Striking the perfect balance between action-adventure, political machinations, high-level corruption, tactical intelligence and genuine human factor, Clear and Present Danger was not without its flaws, unfortunately. Although ‘composer’ James Horner would replicate much of his Patriot Games material for this sequel (of course, its Irish lilt replaced with trademark pan pipes – the go-to sounds for South American drug dealers), throwing in elements from Red Heat, 48 Hours, and Aliens, and anything else he ripped off, for the most part it works quite well, particularly in the more thrilling sequences. On the other hand, the closing action sequence would not fare as well, standing out as thoroughly anticlimactic, particularly when juxtaposed with the excellent set-piece midway through the film. In the novels, both the rescue operations and final raid were more spectacular; even Noyce himself would go on to say that he was disappointed with the end result, and disappointed that he did not manage to top the stunning mid-film ambush in either scale or significance.

    Even though I did not mind the changes made to the final closing face-off with the President – the book had things go down in a very different, far more cynical/realistic way – I did think that the preceding action-climax was disappointing, and a part of this, beyond the Director’s lack of resolve (or cash?) to make a grandstanding epic climax, was also to do with the casting of a certain Mr Willem Dafoe. Fans of the books, somewhat understandably, would balk at the underrated actor – from Live and Die in LA, The Last Temptation of Christ and Born on the Fourth of July; as well as Spiderman and Speed 2: Cruise Control (!) – taking arguably the second most important role in the entire Clancy franchise.

    Ex-Navy Seal-turned-special ops contractor for the CIA John Clark (as well as his protégé, sniper Chavez) makes his all-important introduction in both the novel, and also here in the movie adaptation of Clear and Present Danger; some might regard him as the action flipside to Ryan’s analyst coin – Clark would go on to become Ryan’s ‘weapon-of-choice’ from this tale forth – and the character himself has gone on to be the star of several spin-off books and video games (he’s head of the Rainbox Six group). The trouble is that Dafoe did not naturally come to mind when envisaging a hard-nosed black ops veteran – a little too eccentric, even his seminal performance in Platoon did not display the stuff required to bring John Clark to life. Whilst his scenes with Ford work quite well, and he does not look wholly out of place in the part, I think a stronger, tougher presence could have given the film a bit more impact, particularly in the tail-end action department.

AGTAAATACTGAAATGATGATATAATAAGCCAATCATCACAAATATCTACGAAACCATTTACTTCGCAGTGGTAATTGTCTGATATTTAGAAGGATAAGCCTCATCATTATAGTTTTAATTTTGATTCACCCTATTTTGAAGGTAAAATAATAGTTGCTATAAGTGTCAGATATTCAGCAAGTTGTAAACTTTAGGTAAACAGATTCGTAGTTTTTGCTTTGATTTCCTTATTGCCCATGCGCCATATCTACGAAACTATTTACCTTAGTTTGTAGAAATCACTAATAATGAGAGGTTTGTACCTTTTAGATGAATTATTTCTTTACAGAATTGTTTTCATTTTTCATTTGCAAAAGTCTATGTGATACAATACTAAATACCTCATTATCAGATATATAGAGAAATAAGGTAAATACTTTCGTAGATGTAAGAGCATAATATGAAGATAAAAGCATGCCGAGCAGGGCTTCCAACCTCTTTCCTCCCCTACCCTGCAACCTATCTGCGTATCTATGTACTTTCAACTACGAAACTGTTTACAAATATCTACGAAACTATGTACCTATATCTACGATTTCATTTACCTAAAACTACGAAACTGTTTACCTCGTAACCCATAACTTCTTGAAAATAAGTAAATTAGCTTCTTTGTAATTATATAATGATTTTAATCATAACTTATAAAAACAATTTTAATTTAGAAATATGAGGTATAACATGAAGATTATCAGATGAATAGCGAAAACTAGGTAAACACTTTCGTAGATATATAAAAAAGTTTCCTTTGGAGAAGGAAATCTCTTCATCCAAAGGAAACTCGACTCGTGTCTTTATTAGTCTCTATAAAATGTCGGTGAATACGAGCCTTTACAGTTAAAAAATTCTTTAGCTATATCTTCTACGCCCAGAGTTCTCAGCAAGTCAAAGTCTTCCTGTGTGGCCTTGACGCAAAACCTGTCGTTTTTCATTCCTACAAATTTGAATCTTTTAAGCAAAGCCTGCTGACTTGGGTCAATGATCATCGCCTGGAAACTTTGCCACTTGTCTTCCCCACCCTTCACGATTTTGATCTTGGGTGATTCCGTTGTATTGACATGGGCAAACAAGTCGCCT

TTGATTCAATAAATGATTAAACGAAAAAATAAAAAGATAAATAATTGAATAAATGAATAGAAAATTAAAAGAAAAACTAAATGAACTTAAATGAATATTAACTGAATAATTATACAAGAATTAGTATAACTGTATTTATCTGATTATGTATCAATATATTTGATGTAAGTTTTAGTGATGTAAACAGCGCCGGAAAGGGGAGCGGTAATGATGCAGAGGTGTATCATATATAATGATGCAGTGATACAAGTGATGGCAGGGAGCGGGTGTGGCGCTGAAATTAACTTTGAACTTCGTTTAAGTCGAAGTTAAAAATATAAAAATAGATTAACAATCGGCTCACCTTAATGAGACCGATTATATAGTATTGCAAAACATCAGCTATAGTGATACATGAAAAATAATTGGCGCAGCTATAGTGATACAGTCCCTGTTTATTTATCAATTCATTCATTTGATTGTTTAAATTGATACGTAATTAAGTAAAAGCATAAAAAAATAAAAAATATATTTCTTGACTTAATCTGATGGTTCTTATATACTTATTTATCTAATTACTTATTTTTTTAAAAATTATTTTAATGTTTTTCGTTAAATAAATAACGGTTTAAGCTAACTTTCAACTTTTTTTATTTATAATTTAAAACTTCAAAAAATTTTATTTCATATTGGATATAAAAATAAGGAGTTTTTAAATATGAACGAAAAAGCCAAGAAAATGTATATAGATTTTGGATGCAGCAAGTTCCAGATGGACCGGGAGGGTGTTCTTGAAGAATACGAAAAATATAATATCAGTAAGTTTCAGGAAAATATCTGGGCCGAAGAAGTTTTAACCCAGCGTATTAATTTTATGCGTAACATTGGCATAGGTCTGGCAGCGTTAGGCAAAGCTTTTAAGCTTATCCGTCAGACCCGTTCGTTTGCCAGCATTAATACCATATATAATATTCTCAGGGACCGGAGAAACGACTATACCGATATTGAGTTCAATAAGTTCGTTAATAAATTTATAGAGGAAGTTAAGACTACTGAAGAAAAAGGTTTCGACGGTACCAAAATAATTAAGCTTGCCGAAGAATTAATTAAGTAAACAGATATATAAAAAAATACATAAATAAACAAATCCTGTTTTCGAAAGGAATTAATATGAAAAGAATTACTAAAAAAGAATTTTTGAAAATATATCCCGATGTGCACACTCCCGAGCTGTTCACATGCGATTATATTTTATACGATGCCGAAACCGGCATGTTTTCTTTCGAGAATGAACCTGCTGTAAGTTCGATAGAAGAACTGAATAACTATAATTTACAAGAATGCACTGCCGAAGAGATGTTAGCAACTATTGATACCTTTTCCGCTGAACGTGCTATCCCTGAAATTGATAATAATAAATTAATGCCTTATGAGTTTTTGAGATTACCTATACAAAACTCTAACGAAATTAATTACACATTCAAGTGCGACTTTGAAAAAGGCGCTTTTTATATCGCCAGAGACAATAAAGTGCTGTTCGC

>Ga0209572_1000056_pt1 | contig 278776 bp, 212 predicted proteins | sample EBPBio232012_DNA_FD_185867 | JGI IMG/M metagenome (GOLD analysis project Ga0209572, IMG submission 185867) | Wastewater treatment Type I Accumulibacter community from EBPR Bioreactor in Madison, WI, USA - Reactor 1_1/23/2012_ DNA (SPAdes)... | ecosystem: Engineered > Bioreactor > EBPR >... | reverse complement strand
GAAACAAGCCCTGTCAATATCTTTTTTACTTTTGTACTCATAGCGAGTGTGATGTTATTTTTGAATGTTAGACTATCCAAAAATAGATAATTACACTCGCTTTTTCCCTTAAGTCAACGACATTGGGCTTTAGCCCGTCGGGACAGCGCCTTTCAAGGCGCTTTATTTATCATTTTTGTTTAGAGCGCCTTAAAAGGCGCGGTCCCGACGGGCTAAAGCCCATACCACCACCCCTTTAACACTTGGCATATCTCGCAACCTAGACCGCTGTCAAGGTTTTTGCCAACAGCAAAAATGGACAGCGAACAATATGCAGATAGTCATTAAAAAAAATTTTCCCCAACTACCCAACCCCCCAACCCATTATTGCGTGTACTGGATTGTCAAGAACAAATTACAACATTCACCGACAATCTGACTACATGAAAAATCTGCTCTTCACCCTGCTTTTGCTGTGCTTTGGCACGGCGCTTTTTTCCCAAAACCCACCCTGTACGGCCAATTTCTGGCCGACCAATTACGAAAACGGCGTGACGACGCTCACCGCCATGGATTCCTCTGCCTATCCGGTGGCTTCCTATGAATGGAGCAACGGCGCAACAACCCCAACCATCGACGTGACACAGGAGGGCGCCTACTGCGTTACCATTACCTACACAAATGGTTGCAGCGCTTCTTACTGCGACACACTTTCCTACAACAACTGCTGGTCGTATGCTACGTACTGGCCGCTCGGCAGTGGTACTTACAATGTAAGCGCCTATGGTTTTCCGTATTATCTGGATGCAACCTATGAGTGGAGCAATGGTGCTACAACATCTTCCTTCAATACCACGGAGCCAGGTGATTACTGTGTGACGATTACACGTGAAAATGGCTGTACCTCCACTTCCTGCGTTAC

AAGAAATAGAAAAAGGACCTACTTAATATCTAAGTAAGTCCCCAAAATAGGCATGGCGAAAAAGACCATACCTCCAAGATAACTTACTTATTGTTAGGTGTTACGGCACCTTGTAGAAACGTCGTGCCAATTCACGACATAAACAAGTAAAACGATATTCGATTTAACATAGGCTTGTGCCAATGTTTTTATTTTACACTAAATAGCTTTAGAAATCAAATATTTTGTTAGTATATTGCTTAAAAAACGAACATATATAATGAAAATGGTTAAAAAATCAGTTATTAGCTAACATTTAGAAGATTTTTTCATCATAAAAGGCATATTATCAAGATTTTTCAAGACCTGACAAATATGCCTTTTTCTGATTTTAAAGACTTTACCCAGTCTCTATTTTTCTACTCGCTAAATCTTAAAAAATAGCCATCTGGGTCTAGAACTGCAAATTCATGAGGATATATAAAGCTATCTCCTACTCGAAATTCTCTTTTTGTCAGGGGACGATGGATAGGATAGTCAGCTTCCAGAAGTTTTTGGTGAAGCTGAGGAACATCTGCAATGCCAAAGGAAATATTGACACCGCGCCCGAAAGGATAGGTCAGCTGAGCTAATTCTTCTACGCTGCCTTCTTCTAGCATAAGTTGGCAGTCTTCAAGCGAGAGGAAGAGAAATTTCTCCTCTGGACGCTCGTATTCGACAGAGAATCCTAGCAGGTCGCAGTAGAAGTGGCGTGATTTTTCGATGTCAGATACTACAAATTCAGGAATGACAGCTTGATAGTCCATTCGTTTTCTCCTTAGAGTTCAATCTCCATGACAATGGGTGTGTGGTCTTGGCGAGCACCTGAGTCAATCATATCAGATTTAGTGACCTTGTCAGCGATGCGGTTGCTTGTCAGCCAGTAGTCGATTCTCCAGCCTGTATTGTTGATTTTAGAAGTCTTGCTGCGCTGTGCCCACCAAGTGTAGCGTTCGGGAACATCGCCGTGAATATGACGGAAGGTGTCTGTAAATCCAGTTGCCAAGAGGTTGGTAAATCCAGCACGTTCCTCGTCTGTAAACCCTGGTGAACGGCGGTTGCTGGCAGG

“How dare you come into this office and bark at me like some junkyard dog! I am the President of the United States!”

    Still, these really are comparatively small niggles – elements which don’t ruin the production, but merely take it down a sliver below the greatness of Red October – and there is far more good to outweigh the bad. After all, in this film Ford became the defining Jack Ryan actor (although that statement should be qualified with the fact that Baldwin was, for one reason or another, never given the opportunity to reprise his role from Red October, and therefore we will never know how he may have turned out years down the line), and indeed it was to be the second of three Clancy adaptations that the actor had signed up for. One can only imagine how a third film might have worked out – apparently Ford read the original script for the next chronological book, and next intended film, The Sum of All Fears and did not like it, so opted out of the role – and what a great shame, not just for Clancy fans, but also for Ford himself: his career would go on the decline soon afterwards, and the script for Sum of All Fears would be stripped and re-written for a younger actor, marking the second reboot for the franchise and arguably the biggest nail in its coffin.

    Somewhat ironically Jack Ryan, the character, would go on to become the President in Tom Clancy’s Ryan-centric universe, in the novel Debt of Honor, whilst Ford, retiring from the role, would go on to play a Ryan-ish action-President in Wolfgang Petersen’s 1997 thriller Air Force One. It may well be the closest that we’re ever going to get to seeing Ford reprise the role, although, that said, as recently as 2009 (after the fourth Indy film) he expressed interest in returning to the role, and – if he actually was serious about wanting to – there really is no reason to stop him: the character is not defined by age, his actions more dictated by intellect than strength, and indeed he goes on to get higher and higher up the food chain as he gets older. Personally, I’d love to see Ford pick up the role not all that far down the line from where he left off, with his character perhaps finally retiring from intelligence and moving into politics (as was the course of the character in the stories), erasing the botched interpretation of Sum of All Fears in the process. Alas, it will likely never be, and Clear and Present Danger will remain one of the better Tom Clancy adaptations, with Harrison Ford’s portrayal probably destined to forever be the unequivocal best film version of the spy character Jack Ryan. After all, what other actor could you imagine coming across as convincing in a verbal stand-off with the President of the United States?

    “How dare you, sir!”